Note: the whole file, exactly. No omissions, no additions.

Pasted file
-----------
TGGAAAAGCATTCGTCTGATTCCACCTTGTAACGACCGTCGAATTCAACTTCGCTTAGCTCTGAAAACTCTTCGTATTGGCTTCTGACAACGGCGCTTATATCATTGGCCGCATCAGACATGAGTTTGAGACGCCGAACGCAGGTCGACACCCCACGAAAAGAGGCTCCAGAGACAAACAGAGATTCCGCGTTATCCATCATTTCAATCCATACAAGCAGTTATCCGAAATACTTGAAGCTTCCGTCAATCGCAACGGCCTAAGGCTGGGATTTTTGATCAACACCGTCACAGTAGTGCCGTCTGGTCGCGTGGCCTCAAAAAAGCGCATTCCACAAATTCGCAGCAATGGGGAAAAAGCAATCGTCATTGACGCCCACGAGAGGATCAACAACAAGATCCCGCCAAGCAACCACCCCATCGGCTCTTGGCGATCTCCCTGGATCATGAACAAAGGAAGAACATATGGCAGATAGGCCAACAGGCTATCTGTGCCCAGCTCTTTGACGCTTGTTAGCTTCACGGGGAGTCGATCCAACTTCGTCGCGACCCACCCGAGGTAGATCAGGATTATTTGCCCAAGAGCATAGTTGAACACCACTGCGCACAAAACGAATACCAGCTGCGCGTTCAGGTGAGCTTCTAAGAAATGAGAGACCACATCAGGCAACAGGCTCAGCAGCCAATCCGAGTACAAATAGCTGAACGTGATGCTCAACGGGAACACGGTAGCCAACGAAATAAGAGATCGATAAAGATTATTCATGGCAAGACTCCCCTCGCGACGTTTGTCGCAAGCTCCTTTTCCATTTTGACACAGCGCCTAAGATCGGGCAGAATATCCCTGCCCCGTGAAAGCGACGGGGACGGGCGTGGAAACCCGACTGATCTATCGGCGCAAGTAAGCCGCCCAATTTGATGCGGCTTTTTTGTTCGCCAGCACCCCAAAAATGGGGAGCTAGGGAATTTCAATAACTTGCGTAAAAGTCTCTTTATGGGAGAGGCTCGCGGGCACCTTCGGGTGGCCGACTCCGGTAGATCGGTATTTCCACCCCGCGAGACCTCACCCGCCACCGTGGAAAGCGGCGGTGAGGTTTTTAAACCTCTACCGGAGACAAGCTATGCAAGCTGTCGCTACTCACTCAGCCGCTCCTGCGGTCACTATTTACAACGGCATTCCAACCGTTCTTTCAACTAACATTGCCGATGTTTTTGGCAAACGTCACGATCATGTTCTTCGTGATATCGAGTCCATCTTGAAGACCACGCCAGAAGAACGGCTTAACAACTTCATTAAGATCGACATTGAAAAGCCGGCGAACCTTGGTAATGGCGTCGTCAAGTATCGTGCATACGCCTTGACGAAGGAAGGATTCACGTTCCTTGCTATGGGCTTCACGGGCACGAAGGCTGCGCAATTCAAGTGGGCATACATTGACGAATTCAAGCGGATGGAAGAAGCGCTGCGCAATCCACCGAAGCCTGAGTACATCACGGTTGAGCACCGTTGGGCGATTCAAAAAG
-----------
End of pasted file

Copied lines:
TGGAAAAGCATTCGTCTGATTCCACCTTGTAACGACCGTCGAATTCAACTTCGCTTAGCTCTGAAAACTCTTCGTATTGGCTTCTGACAACGGCGCTTATATCATTGGCCGCATCAGACATGAGTTTGAGACGCCGAACGCAGGTCGACACCCCACGAAAAGAGGCTCCAGAGACAAACAGAGATTCCGCGTTATCCATCATTTCAATCCATACAAGCAGTTATCCGAAATACTTGAAGCTTCCGTCAATCGCAACGGCCTAAGGCTGGGATTTTTGATCAACACCGTCACAGTAGTGCCGTCTGGTCGCGTGGCCTCAAAAAAGCGCATTCCACAAATTCGCAGCAATGGGGAAAAAGCAATCGTCATTGACGCCCACGAGAGGATCAACAACAAGATCCCGCCAAGCAACCACCCCATCGGCTCTTGGCGATCTCCCTGGATCATGAACAAAGGAAGAACATATGGCAGATAGGCCAACAGGCTATCTGTGCCCAGCTCTTTGACGCTTGTTAGCTTCACGGGGAGTCGATCCAACTTCGTCGCGACCCACCCGAGGTAGATCAGGATTATTTGCCCAAGAGCATAGTTGAACACCACTGCGCACAAAACGAATACCAGCTGCGCGTTCAGGTGAGCTTCTAAGAAATGAGAGACCACATCAGGCAACAGGCTCAGCAGCCAATCCGAGTACAAATAGCTGAACGTGATGCTCAACGGGAACACGGTAGCCAACGAAATAAGAGATCGATAAAGATTATTCATGGCAAGACTCCCCTCGCGACGTTTGTCGCAAGCTCCTTTTCCATTTTGACACAGCGCCTAAGATCGGGCAGAATATCCCTGCCCCGTGAAAGCGACGGGGACGGGCGTGGAAACCCGACTGATCTATCGGCGCAAGTAAGCCGCCCAATTTGATGCGGCTTTTTTGTTCGCCAGCACCCCAAAAATGGGGAGCTAGGGAATTTCAATAACTTGCGTAAAAGTCTCTTTATGGGAGAGGCTCGCGGGCACCTTCGGGTGGCCGACTCCGGTAGATCGGTATTTCCACCCCGCGAGACCTCACCCGCCACCGTGGAAAGCGGCGGTGAGGTTTTTAAACCTCTACCGGAGACAAGCTATGCAAGCTGTCGCTACTCACTCAGCCGCTCCTGCGGTCACTATTTACAACGGCATTCCAACCGTTCTTTCAACTAACATTGCCGATGTTTTTGGCAAACGTCACGATCATGTTCTTCGTGATATCGAGTCCATCTTGAAGACCACGCCAGAAGAACGGCTTAACAACTTCATTAAGATCGACATTGAAAAGCCGGCGAACCTTGGTAATGGCGTCGTCAAGTATCGTGCATACGCCTTGACGAAGGAAGGATTCACGTTCCTTGCTATGGGCTTCACGGGCACGAAGGCTGCGCAATTCAAGTGGGCATACATTGACGAATTCAAGCGGATGGAAGAAGCGCTGCGCAATCCACCGAAGCCTGAGTACATCACGGTTGAGCACCGTTGGGCGATTCAAAAAG